City & Politics, Essay

Testing, prodding the Winnipeg of the South

Chicago. Chi-town. The Big Chizzy. The great American midwest metropolis. The city known around the world as “The Winnipeg of the south.” But how did it come by this distinction? Is it worthy? How does it stack up against the original Winnie City? I went down there last week with my old friend, the hairstylist Caroline Thiessen, so I’ll tell you all about it.

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We drove down in the hairstylist’s car, a demon-red 1990 Toyota Tercel named “Little Wayne.” This was good, because like all big American cities, the best way to come into Chicago is by freeway. Freeways are such a beautiful literal and literary expression of the American obsession with freedom. And you can drive super-fast on them. We centerlane sauntered our way in, though, taking time to soak up Chicago’s impersonation of our skyline.

They got it all wrong. Chicago’s core is crawling with skyscrapers. It’s way too impressive. It sits out on the flats where the American prairie meets the Great Lakes like a bright-eyed hick comic-book illustrator’s conception of contemporary civilization. It looks like it’s probably patrolled by at least a couple caped heroes with the power of flight, or like something somebody built in Simcity 2000.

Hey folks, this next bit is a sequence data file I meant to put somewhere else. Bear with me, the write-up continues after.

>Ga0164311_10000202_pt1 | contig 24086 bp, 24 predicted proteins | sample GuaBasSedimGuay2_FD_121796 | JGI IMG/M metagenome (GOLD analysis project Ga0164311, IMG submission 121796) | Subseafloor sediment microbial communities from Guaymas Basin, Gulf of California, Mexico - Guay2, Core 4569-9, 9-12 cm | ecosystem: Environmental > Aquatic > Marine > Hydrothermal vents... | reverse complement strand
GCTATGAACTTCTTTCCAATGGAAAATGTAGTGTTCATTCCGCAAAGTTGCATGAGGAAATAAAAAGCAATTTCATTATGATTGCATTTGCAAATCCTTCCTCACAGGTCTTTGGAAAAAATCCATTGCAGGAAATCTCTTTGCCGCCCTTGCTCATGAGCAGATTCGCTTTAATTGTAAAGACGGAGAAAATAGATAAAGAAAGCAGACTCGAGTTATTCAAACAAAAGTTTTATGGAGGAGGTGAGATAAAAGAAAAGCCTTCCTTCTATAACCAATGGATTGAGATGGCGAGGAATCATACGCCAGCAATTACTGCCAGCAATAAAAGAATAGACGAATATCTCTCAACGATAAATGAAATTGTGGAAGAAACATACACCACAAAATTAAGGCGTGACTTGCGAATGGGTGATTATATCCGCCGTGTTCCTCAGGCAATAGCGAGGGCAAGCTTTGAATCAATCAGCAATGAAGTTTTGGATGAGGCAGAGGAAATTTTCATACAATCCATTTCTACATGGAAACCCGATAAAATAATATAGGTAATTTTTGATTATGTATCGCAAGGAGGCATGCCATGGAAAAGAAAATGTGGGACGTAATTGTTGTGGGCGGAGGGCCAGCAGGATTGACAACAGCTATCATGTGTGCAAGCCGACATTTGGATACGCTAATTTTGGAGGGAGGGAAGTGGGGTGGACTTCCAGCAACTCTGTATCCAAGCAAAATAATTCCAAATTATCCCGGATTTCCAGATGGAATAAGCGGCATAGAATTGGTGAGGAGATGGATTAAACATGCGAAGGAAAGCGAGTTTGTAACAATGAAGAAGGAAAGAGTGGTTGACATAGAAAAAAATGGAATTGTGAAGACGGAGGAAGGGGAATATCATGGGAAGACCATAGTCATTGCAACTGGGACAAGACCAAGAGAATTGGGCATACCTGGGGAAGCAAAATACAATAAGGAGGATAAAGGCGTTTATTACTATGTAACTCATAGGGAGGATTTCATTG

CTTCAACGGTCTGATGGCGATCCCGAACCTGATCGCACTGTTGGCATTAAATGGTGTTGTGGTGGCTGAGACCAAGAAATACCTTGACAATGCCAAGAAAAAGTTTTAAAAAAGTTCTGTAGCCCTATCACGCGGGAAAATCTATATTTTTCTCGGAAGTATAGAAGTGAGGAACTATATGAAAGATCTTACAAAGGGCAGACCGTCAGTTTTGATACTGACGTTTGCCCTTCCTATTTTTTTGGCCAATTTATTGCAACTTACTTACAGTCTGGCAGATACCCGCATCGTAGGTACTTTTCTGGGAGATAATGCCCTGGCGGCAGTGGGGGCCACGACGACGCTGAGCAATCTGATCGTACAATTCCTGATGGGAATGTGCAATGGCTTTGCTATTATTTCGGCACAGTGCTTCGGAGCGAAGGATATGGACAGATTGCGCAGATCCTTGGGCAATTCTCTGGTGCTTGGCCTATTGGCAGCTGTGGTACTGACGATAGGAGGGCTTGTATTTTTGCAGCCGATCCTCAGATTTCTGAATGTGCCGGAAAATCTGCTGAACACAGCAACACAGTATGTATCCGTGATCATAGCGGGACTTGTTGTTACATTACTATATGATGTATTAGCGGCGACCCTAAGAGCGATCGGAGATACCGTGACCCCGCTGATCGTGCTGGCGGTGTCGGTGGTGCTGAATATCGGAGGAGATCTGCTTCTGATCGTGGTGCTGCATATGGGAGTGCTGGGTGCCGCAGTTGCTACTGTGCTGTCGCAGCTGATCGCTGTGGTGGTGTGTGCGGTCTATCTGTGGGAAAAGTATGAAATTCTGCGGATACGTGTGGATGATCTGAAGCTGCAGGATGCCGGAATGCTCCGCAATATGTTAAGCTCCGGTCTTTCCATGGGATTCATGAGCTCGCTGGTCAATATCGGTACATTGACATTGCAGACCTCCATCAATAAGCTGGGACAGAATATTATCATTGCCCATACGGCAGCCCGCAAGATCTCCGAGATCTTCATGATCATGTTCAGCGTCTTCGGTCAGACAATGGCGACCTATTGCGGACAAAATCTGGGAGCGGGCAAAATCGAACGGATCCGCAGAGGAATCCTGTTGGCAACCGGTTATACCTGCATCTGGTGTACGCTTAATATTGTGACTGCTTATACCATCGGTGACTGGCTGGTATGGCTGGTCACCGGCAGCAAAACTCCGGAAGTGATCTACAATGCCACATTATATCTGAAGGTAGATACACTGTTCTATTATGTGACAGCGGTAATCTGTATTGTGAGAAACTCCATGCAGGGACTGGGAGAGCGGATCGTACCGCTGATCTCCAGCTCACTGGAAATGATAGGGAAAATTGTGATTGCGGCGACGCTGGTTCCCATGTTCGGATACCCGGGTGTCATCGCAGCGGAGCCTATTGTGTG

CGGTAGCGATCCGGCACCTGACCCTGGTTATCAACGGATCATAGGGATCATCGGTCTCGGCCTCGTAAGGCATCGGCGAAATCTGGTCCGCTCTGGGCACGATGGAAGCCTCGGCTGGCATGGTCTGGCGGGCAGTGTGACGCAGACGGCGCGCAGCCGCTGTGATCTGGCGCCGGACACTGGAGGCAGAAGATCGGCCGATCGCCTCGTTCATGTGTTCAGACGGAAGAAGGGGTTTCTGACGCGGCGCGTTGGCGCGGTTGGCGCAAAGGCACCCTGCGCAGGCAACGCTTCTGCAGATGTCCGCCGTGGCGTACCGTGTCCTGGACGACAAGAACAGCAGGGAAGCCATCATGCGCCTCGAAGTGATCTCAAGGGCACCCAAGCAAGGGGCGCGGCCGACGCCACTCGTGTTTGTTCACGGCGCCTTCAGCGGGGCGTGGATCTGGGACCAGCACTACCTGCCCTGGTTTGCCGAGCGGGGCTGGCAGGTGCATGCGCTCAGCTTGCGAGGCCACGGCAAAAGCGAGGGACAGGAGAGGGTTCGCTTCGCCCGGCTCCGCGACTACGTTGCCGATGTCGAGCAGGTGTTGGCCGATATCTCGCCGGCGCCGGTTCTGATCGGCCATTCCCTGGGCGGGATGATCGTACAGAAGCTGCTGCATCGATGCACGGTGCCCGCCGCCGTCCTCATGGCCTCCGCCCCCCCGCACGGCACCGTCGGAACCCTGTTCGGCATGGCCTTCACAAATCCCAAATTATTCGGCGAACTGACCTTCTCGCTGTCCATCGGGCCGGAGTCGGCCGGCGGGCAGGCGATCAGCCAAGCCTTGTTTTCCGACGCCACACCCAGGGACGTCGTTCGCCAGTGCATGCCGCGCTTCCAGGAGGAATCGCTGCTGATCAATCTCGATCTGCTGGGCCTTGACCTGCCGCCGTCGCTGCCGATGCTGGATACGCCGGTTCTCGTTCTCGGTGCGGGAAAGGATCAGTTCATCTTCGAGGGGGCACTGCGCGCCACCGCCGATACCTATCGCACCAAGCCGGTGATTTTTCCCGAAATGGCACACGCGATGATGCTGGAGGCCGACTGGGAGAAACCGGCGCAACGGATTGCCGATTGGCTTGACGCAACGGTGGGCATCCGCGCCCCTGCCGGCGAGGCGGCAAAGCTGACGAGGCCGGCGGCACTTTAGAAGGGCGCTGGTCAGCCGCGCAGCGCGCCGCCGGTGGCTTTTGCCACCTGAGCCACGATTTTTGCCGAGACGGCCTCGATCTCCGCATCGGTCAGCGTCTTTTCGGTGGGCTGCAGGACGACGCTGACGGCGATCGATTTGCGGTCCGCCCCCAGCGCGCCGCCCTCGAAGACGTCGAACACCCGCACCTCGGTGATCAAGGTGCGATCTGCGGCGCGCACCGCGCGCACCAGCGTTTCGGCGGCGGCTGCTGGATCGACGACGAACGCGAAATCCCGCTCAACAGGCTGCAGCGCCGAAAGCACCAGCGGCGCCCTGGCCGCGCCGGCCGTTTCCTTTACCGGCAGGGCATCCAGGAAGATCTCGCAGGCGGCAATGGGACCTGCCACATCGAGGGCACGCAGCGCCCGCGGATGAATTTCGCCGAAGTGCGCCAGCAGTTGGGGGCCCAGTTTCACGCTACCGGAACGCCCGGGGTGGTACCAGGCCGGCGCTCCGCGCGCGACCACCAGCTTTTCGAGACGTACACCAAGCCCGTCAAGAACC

The hairstylist and I are both disastrously cool, so we couldn’t just stay anywhere in Chicago.  We had to stay in the hippest neighbourhood in Chicago. What is the hippest neighbourhood in Chicago? Many of you will probably guess Wicker Park, because that’s what most people believe, but most people aren’t hip. No, Wicker Park is now thought over-ripe by the highest ranks of the hipluminati, and the torch has been passed to a place called Pilsen. We stayed in Pilsen.

Pilsen is a working-class neighbourhood that warehouses a bunch of artists’ studio space and Chicago’s Mexican population. A big billboard under the freeway advertises “Teléfonos Android.” Everything on 18th street, Pilsen’s main drag, is either a gallery, a vintage store, a hair salon or a taqueria. Mostly it’s taquerias. The serving sizes of this Mexican food are large. A lot of emergent art could emerge of the average $6 snack here. But we couldn’t just stay in our enclave for the whole week, so the hairstylist and I hopped Chicago’s famous ‘L’ train and squealed off towards the teeming core.

Pilsen Store frontst
A Pilsen-neighbourhood storefront.